Study: Immunotherapy may provide neuroprotection in MS

October 17, 2018
Emerging evidence points to a leaky blood-brain barrier as an early event that may lead to the death of nerve cells in multiple sclerosis. Until now, treatments to inhibit the blood from harming the brain were not available. Scientists from the Gladstone Institutes may have developed an antibody that blocks the inflammatory and oxidative activity of fibrin, which contributes to neurodegeneration in the brain. Using this approach, researchers could be in a position to achieve neuroprotection without shutting down protective immune responses or blood clotting.

Normally, the blood protein fibrin does not enter the brain. But in several neurological disorders, the blood-brain barrier — which keeps large molecules in the blood from entering the brain — becomes abnormally permeable, allowing fibrin to leak into the brain and trigger inflammation. Researchers have shied away from targeting fibrin to treat neurological diseases because of concerns that targeting the protein would impair its beneficial role in blood clotting.

To come up with a very precise and highly effective antibody, researchers focused on targeting only a small region of the fibrin protein involved in activating the immune system in the brain. This way, they avoided interfering with the part of the protein responsible for clotting. The therapeutic fibrin antibody entered the brain, accumulated at fibrin-rich areas, and protected against neuroinflammation and neurodegeneration. The study’s authors found treatment with the antibody reduced activation of inflammatory cells and their accumulation at sites of inflammation in the mouse model of MS. In addition, it reduced the loss of nerve axons.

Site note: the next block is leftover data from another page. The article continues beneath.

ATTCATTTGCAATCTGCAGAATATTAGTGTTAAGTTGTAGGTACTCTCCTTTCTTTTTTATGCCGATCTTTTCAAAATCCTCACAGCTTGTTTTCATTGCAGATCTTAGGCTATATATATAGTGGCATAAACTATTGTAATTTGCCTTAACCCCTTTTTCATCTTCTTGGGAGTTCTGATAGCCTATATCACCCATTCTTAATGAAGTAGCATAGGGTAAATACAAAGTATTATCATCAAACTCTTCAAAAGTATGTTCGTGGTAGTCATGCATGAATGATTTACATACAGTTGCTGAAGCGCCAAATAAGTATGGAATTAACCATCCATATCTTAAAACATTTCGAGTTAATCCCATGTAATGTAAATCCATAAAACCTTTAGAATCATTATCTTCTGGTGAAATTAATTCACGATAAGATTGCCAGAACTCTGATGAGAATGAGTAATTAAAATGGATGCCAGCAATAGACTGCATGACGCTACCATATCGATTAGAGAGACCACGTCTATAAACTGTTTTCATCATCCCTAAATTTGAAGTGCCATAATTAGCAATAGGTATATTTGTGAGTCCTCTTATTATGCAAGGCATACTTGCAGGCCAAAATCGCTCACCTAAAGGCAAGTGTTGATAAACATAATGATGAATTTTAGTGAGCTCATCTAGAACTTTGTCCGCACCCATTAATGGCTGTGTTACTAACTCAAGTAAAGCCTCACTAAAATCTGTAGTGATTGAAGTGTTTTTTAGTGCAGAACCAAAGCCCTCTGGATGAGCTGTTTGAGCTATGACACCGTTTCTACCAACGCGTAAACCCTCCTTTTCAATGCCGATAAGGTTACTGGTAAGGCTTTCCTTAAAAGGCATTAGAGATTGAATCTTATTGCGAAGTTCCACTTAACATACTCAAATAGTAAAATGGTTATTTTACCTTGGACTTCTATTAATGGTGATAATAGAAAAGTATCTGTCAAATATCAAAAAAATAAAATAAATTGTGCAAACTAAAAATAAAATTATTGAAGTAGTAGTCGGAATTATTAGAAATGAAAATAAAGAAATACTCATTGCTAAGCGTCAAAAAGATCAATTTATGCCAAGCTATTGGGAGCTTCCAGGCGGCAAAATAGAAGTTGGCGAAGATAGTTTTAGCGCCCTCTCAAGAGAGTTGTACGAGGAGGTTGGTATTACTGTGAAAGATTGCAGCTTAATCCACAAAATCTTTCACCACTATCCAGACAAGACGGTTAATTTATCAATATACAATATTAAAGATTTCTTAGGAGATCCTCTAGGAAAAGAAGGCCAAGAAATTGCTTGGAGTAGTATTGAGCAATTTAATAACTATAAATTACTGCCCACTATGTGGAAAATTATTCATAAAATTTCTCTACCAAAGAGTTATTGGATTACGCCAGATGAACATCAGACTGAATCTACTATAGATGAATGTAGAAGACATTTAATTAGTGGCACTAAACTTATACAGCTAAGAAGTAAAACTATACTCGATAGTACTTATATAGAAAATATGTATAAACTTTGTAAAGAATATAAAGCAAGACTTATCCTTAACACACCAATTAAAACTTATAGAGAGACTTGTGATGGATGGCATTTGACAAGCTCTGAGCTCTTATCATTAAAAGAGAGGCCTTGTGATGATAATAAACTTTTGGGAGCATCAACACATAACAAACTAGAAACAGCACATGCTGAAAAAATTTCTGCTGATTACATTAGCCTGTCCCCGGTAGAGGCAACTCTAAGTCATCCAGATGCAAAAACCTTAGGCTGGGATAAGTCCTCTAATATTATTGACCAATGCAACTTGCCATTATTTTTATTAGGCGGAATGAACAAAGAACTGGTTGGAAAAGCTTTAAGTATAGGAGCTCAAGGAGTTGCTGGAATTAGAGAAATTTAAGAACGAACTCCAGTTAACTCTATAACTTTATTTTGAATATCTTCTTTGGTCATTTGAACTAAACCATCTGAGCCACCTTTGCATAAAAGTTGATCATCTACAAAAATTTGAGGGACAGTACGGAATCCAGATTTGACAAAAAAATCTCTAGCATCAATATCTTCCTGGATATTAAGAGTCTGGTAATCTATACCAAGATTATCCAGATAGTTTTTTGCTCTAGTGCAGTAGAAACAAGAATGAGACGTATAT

Results of mouse model studies sometimes do not translate to humans and may be years away from being a marketable treatment. However, the researchers said the next step will be to make a version of the antibody that can be used in human patients. Given that the treatment targets an immune response and a blood clotting factor, the authors caution that tests monitoring the immune system and blood clotting will be important during clinical evaluation.

The findings were published in the journal Nature Immunology.

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